How Hard Has Aging Hit You is the Wrong Question

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May 11, 2020

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Shortly after the start of 2019, I noticed a new trend emerging on Facebook. Titled the HowHard Did Aging Hit You challenge, users were encouraged to post side-by-side photos of them now and from 10 years ago as physical evidence of how they are holding up as they age.
While I believe people on Facebook intended this to be a harmless, even a fun way to reminisce, it perpetuates a negative narrative about aging.
When users share their side-by-side pictures, they, along with their social media friends, comment about the difference of appearance. An array of responses followed. Some meant as positive, like wow, you didnt age a bit, youre looking good, not too shabby, or still stylish. Many meant as good-natured ribbing about receding hair lines, wrinkles, added weight, crepy skin, gray hair, or tired eyes. Either way, the problem with this trend is that it starts from a negative point, simply based on how the question itself is asked, How Hard Did Aging Hit You? Why is it assumed that aging hits someone hard?
Ageism, systematic stereotyping and discrimination based on age, is ever-present, largely automatic, and deeply rooted. Its the one ism that goes unchallenged and is not recognized as an issue by the general public.
Whether browsing through magazines, noticing pop up ads on social media, watching make-over shows, or walking through cosmetic and skin care store aisles, we are inundated with anti-aging messages. In a time when more people are living longer lives and there are larger proportions of people age 65 and older, aging is something to celebrate! It is also a natural process that is unavoidable. The gift of these extra years far outweighs changes in how one looks.
Aging isnt all rosy. Changes in appearance and abilities as we age can be hard to accept, especially living in a society that favors youth over age. With each birthday I celebrate, there are days I want to scream that aging stinks! And after I do, I remind myself that aging beats the alternative (death) and that my worth isnt measured on what I look like (or can do) compared to a younger version of me.
Where do we go from here? Is there a description of what any age looks like, should look like? If our appearance doesnt keep up with what society tells us is acceptable aging, do we stop having pictures taken of us or only post ones that weve altered to look different than our true image?
Research shows that negative attitudes about aging can damage our sense of self, diminish our opportunities and prospects, and even segregate us from others in the community. This is one of the reasons York County Community Foundations Embracing Aging works to improve attitudes on aging. One of the ways we are doing this is by working to change the narrative around attitudes on aging. This is important because people with positive self-perceptions of aging live, on average, 7.5 years longer than those with neutral or negative ones, which brings me back to the Facebook challenge.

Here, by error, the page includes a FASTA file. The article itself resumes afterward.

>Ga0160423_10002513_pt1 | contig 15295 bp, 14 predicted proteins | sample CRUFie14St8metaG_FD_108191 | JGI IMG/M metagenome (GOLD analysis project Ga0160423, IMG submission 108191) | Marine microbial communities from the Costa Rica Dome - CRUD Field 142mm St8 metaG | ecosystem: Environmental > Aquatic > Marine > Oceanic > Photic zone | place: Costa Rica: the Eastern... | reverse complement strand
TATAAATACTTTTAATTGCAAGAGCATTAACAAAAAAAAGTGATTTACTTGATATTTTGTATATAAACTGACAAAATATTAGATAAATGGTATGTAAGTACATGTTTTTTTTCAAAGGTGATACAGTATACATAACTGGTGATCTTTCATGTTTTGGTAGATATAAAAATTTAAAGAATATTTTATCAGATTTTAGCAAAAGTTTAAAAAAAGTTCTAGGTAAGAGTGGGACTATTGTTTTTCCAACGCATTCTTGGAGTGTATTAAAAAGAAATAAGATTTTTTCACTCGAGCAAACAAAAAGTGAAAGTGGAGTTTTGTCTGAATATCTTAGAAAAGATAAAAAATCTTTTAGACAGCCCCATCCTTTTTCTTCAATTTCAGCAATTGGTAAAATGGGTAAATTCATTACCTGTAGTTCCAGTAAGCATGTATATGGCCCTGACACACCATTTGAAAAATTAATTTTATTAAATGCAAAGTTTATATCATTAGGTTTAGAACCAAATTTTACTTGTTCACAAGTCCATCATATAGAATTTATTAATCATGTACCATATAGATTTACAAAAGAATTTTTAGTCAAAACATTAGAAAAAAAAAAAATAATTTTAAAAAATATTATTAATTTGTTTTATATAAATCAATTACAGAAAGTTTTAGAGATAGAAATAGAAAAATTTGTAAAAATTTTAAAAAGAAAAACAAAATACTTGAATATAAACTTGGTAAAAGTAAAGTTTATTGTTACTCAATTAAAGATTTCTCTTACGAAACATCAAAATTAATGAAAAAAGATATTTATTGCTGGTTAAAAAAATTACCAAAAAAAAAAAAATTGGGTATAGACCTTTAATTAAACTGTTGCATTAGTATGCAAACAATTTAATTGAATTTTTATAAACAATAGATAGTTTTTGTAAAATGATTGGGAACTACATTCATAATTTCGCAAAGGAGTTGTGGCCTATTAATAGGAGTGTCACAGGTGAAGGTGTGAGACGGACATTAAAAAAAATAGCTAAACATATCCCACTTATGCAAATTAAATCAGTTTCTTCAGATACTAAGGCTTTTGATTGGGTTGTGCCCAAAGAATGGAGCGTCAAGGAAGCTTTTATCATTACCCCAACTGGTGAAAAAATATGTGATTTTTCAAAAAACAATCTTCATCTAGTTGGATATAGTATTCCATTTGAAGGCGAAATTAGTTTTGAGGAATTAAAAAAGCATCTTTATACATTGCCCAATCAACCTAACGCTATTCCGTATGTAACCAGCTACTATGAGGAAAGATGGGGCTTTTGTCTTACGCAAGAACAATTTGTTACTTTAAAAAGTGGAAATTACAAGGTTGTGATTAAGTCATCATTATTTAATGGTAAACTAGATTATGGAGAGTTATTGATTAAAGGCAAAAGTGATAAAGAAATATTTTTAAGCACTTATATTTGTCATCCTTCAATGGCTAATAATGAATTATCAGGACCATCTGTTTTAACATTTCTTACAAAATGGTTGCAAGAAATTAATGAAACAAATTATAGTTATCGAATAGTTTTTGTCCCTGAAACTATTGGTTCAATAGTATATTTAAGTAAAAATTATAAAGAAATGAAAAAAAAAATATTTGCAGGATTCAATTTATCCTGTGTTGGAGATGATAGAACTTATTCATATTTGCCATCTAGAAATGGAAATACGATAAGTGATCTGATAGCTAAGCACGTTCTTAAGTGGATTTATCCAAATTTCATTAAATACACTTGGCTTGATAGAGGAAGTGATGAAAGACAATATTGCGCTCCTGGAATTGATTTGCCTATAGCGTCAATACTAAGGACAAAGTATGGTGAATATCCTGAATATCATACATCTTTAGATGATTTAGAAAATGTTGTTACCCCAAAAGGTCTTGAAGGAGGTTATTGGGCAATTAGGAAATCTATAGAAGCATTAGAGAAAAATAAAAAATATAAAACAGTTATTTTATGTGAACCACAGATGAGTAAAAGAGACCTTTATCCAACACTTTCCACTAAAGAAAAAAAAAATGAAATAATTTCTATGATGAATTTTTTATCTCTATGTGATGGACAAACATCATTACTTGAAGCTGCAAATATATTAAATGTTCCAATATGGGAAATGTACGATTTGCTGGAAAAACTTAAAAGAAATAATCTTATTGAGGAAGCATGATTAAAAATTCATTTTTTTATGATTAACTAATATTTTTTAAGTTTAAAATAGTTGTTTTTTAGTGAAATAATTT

I believe people on Facebook missed the mark. Instead of approaching this from a lens of aging is bad, what if the question was posed differently, such as how are you getting better with age? or how are you embracing your age? Think about the wisdom, lessons learned, and fun stories that could have been shared in the thread versus the jokes about decline in one's appearance.
If you were one of the many Facebook users who joined in on this trend, I encourage you to do it again, however this time, frame it differently and add context. Share a story or something that has happened to you over the course of time that can be a benefit to others. Remember, your worth and value is the culmination of wisdom, perspectives, talents, and relationships youve experienced over time, not how you look.
York County Community Foundations Embracing Aging is a long-term initiative that focuses on improving how people experience aging in York County by disrupting negative views on aging and working towards creating an age-friendly community. York County Community Foundation creates a vibrant York County be engaging donors, proving community leadership, and investing in high-impact initiatives while building endowments for future generations. To learn more about us, visit www.yccf.org.
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Editors Note: This article was submitted by Cathy Bollinger. Cathy Bollinger is the managing director of Embracing Aging with York County Community Foundation and may be reached at cbollinger@yccf.org. To learn more about Embracing Aging, visit www.embracingaging.org.

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